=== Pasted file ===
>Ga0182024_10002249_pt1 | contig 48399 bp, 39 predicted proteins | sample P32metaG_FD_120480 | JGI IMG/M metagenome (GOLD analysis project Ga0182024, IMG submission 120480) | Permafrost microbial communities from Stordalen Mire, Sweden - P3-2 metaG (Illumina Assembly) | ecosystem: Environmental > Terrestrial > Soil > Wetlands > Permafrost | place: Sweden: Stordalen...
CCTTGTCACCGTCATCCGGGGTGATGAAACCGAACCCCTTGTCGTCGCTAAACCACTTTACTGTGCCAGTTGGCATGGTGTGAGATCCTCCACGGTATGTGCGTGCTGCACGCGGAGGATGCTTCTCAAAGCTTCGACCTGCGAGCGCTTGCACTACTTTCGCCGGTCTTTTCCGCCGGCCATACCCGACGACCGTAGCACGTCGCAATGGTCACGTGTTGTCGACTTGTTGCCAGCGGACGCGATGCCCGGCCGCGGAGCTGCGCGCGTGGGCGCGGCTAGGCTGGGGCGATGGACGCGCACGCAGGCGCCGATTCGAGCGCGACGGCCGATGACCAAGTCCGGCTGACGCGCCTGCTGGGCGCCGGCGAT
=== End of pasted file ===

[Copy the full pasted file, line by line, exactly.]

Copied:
>Ga0182024_10002249_pt1 | contig 48399 bp, 39 predicted proteins | sample P32metaG_FD_120480 | JGI IMG/M metagenome (GOLD analysis project Ga0182024, IMG submission 120480) | Permafrost microbial communities from Stordalen Mire, Sweden - P3-2 metaG (Illumina Assembly) | ecosystem: Environmental > Terrestrial > Soil > Wetlands > Permafrost | place: Sweden: Stordalen...
CCTTGTCACCGTCATCCGGGGTGATGAAACCGAACCCCTTGTCGTCGCTAAACCACTTTACTGTGCCAGTTGGCATGGTGTGAGATCCTCCACGGTATGTGCGTGCTGCACGCGGAGGATGCTTCTCAAAGCTTCGACCTGCGAGCGCTTGCACTACTTTCGCCGGTCTTTTCCGCCGGCCATACCCGACGACCGTAGCACGTCGCAATGGTCACGTGTTGTCGACTTGTTGCCAGCGGACGCGATGCCCGGCCGCGGAGCTGCGCGCGTGGGCGCGGCTAGGCTGGGGCGATGGACGCGCACGCAGGCGCCGATTCGAGCGCGACGGCCGATGACCAAGTCCGGCTGACGCGCCTGCTGGGCGCCGGCGAT